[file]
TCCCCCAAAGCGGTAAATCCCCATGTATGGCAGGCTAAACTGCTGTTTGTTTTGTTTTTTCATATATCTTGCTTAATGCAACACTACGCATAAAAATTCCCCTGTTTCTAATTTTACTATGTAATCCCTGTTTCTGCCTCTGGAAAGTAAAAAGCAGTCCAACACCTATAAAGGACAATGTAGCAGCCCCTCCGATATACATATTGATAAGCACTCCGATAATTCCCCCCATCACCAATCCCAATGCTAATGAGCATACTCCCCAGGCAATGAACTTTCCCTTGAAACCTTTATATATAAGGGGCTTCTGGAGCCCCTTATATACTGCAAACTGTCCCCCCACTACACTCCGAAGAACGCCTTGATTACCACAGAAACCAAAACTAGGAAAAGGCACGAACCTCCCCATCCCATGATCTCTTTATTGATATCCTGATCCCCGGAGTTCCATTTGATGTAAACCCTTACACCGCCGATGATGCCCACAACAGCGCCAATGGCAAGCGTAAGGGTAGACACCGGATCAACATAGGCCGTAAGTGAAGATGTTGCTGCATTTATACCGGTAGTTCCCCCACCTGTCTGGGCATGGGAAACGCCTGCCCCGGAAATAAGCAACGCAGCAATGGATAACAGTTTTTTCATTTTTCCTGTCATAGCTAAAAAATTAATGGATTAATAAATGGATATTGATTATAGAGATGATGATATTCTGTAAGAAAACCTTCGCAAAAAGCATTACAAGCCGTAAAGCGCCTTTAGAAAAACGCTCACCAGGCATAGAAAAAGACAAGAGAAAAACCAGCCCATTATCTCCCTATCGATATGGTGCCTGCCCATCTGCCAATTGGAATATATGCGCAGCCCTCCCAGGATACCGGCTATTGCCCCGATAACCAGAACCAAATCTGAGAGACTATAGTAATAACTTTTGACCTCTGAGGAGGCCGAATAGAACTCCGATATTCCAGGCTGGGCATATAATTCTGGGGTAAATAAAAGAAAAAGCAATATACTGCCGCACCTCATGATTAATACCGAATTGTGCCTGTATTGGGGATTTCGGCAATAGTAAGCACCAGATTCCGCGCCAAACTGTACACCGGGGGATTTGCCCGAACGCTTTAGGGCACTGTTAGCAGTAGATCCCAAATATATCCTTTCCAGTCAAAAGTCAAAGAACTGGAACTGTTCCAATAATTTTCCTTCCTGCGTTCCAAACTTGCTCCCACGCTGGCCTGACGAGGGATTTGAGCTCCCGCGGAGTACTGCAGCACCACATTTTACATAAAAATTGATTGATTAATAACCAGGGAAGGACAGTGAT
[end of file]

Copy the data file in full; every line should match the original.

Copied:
TCCCCCAAAGCGGTAAATCCCCATGTATGGCAGGCTAAACTGCTGTTTGTTTTGTTTTTTCATATATCTTGCTTAATGCAACACTACGCATAAAAATTCCCCTGTTTCTAATTTTACTATGTAATCCCTGTTTCTGCCTCTGGAAAGTAAAAAGCAGTCCAACACCTATAAAGGACAATGTAGCAGCCCCTCCGATATACATATTGATAAGCACTCCGATAATTCCCCCCATCACCAATCCCAATGCTAATGAGCATACTCCCCAGGCAATGAACTTTCCCTTGAAACCTTTATATATAAGGGGCTTCTGGAGCCCCTTATATACTGCAAACTGTCCCCCCACTACACTCCGAAGAACGCCTTGATTACCACAGAAACCAAAACTAGGAAAAGGCACGAACCTCCCCATCCCATGATCTCTTTATTGATATCCTGATCCCCGGAGTTCCATTTGATGTAAACCCTTACACCGCCGATGATGCCCACAACAGCGCCAATGGCAAGCGTAAGGGTAGACACCGGATCAACATAGGCCGTAAGTGAAGATGTTGCTGCATTTATACCGGTAGTTCCCCCACCTGTCTGGGCATGGGAAACGCCTGCCCCGGAAATAAGCAACGCAGCAATGGATAACAGTTTTTTCATTTTTCCTGTCATAGCTAAAAAATTAATGGATTAATAAATGGATATTGATTATAGAGATGATGATATTCTGTAAGAAAACCTTCGCAAAAAGCATTACAAGCCGTAAAGCGCCTTTAGAAAAACGCTCACCAGGCATAGAAAAAGACAAGAGAAAAACCAGCCCATTATCTCCCTATCGATATGGTGCCTGCCCATCTGCCAATTGGAATATATGCGCAGCCCTCCCAGGATACCGGCTATTGCCCCGATAACCAGAACCAAATCTGAGAGACTATAGTAATAACTTTTGACCTCTGAGGAGGCCGAATAGAACTCCGATATTCCAGGCTGGGCATATAATTCTGGGGTAAATAAAAGAAAAAGCAATATACTGCCGCACCTCATGATTAATACCGAATTGTGCCTGTATTGGGGATTTCGGCAATAGTAAGCACCAGATTCCGCGCCAAACTGTACACCGGGGGATTTGCCCGAACGCTTTAGGGCACTGTTAGCAGTAGATCCCAAATATATCCTTTCCAGTCAAAAGTCAAAGAACTGGAACTGTTCCAATAATTTTCCTTCCTGCGTTCCAAACTTGCTCCCACGCTGGCCTGACGAGGGATTTGAGCTCCCGCGGAGTACTGCAGCACCACATTTTACATAAAAATTGATTGATTAATAACCAGGGAAGGACAGTGAT